Innovation in Tropical Forest Conservation: Q&A with Dr. Nigel Sizer
Forest clearing in Malaysian Borneo. Photo by: Rhett A. Butler.
Nigel Sizer has worked on the forefront of global forest issues for decades. Currently, he is the Global Director of the World Resource Institute’s
(WRI) Forests Program, whose projects include the Global Forest Watch, the Forest Legality Alliance,
and the Global Restoration Initiative. These programs work with governments, businesses, and civil society with the aim of sustaining forests for generations to come.
On February 20, 2014, WRI launched the Global Forest Watch (GFW), an online forest monitoring and alert system to track deforestation throughout the world. Employing satellite technology, crowdsourcing and open data, the GFW mapping application guarantees access to information about forests that is both timely and reliable.
“Over the longer term, the next two to five years we expect GFW to undergo dramatic redesign to support much more country… greatly increasing our ability to detect smaller scale changes and report on those far more rapidly,” Sizer told mongabay.com. “In other words we aim to take GFW from near real time to virtually real time and to very high resolution, while maintaining extreme ease of use.”
Nigel attended the University of Cambridge and holds Bachelors, Masters and Doctoral degrees in natural sciences and tropical forest ecology. He has lived and worked overseas for the majority of the past 25 years in Indonesia, Brazil and various parts of Africa. Prior to WRI, Nigel served as vice president for Asia with Rare; he also served as lead advisor on climate change and energy issues in Asia to former President Bill Clinton and the Clinton Global Initiative. He has worked with UNEP in Nairobi, and established The Nature Conservancy’s Asia-Pacific Forest Program.
“Politicians still don’t get it,” says Sizer, “too few business leaders are really engaged, and large scale corruption and patronage are still the norm when it comes to land and forests in many countries. Much more effort needs to be made to tackle the underlying governance and markets issues, and support alliances and coalitions locally and more broadly that are trying to do that. Radical transparency through Global Forest Watch is the contribution that my team is aiming to make to that process.”
AN INTERVIEW WITH NIGER SIZER
Mongabay:How long have you worked in tropical forest conservation and in what geographies? What is the focus of your work?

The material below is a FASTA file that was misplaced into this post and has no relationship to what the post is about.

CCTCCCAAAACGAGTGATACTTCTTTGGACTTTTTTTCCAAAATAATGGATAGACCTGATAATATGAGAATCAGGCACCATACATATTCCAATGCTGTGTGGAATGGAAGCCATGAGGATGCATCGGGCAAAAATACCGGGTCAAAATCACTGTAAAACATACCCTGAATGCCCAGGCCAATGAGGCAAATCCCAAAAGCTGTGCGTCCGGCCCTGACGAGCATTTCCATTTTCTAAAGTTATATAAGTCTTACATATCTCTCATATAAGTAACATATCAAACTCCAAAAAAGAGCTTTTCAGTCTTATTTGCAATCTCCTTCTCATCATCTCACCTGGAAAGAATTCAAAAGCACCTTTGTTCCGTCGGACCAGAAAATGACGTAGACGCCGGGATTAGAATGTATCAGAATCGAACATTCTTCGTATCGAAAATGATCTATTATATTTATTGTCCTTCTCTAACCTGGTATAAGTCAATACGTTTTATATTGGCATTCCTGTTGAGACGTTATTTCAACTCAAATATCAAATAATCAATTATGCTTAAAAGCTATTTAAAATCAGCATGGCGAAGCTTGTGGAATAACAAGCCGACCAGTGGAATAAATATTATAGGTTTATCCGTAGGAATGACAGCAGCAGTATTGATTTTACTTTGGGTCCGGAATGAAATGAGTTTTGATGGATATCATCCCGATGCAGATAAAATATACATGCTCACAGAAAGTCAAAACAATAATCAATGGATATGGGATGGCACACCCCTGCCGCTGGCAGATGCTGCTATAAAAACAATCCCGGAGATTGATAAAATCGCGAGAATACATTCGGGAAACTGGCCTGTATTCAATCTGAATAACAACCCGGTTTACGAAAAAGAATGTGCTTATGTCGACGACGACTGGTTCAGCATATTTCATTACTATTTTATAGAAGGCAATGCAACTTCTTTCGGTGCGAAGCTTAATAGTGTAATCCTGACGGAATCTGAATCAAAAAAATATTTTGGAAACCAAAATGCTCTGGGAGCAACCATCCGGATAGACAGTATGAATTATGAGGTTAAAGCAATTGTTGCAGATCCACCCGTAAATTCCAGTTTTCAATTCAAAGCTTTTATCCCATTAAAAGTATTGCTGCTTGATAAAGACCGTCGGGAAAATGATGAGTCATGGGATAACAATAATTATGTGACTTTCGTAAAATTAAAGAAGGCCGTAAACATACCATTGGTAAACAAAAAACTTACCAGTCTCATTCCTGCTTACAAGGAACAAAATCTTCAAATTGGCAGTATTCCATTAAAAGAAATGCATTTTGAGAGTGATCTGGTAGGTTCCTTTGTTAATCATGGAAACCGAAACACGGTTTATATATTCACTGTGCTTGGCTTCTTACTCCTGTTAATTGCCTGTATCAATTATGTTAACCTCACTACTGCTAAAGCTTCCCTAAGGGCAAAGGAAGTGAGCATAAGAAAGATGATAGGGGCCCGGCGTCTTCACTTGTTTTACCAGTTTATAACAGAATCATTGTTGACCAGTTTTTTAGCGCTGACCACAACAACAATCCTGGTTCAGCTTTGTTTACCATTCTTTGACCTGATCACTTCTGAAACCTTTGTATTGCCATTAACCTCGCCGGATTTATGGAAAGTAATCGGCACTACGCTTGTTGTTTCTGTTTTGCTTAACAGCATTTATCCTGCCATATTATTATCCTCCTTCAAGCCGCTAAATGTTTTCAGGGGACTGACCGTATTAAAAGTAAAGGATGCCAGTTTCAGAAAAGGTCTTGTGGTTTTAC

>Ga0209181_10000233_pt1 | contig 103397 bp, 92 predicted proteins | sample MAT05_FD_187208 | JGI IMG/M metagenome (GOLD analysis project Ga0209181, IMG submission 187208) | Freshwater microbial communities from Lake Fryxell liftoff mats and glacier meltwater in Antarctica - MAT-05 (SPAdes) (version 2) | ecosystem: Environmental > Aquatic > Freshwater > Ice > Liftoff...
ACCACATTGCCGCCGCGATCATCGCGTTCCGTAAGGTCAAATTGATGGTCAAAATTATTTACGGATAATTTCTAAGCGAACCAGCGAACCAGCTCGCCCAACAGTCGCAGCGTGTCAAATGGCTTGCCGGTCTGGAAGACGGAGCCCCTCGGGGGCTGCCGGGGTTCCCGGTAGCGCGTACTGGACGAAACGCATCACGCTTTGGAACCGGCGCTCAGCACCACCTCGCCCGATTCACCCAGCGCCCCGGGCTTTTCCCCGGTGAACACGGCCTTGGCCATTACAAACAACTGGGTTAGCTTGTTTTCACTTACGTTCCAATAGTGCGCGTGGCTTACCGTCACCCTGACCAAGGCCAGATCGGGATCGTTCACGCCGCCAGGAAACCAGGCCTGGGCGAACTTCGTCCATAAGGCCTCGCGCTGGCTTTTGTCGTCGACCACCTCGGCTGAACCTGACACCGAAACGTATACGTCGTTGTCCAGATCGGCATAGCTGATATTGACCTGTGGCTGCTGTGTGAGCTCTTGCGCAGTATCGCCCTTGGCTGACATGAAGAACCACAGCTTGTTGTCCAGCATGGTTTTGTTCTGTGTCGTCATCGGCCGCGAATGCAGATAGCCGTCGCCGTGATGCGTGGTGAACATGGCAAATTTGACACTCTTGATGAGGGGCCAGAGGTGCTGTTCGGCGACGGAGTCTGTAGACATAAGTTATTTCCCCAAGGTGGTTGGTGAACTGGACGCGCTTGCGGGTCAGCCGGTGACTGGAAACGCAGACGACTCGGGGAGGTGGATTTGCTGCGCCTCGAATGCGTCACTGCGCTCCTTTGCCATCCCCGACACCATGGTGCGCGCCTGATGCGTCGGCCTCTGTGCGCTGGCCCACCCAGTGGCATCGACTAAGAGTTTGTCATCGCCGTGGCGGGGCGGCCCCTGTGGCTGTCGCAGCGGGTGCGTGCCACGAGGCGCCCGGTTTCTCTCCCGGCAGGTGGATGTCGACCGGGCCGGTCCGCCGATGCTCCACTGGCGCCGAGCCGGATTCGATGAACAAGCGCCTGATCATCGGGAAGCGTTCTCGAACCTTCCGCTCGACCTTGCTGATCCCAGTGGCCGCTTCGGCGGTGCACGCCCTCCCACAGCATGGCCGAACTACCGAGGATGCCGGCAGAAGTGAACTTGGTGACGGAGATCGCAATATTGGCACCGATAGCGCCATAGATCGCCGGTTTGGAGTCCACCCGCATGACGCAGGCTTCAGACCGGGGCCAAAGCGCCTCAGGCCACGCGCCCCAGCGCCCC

Nigel Sizer. Photo courtesy of Niger Sizer.
I became interested while backpacking around Africa after I left high school, in 1984—30 years ago! I then studied ecology and went on to do a PhD in tropical forest ecology with three years of field work in the Brazilian Amazon, working out of Manaus on the famous Minimum Critical Size of Ecosystems project, set up by Dr. Tom Lovejoy. When I completed my PhD WRI asked me to join the team and develop wider work on forest policy across the whole Amazon region, an offer I could not refuse, a dream job! I was with WRI for 8 years, with teams working in the Congo region, Russia, Canada, Indonesia, and beyond. I then joined TNC and headed out to Jakarta, and was based in Indonesia for most of the next ten years. I rejoined WRI 3 years ago.
At WRI now we have 3 major efforts: Global Forest Watch, launched just a few weeks ago, the Global Restoration Initiative, and the Forest Legality Alliance. All of these efforts aim to address underlying causes of forest loss and decline linked to markets, governance, rights and access to information.
Mongabay:What do you see at the next big idea or emerging innovation in tropical forest conservation?
I am biased of course but must mention Global Forest Watch—check it out and let us know what you think!
Regreening and forest landscape restoration is another very important area.
Fundamentally I believe that concern about climate change and related issues of food security and water scarcity will drive massive changes in the way we work on forests and landscapes over the next decade. What better way of sequestering carbon than growing trees? And this is also a key part of adaptation to climate change. This doesn’t need massive funding; it needs more careful work on issues related to land and forest tenure, recognition of rights, and better linkages to markets.
The Tropical Forest Alliance 2020
is another interesting space to watch. We are partners and see a lot happening somewhat behind the scenes as key companies and governments get more serious about forest loss linked to major commodities. It’s still early, but I am optimistic that we will be able to help some new directions emerge from TFA.
Mongabay: GFW is already an incredibly powerful platform. What new functionalities do you envision it offering two years from now? What about five years down the road?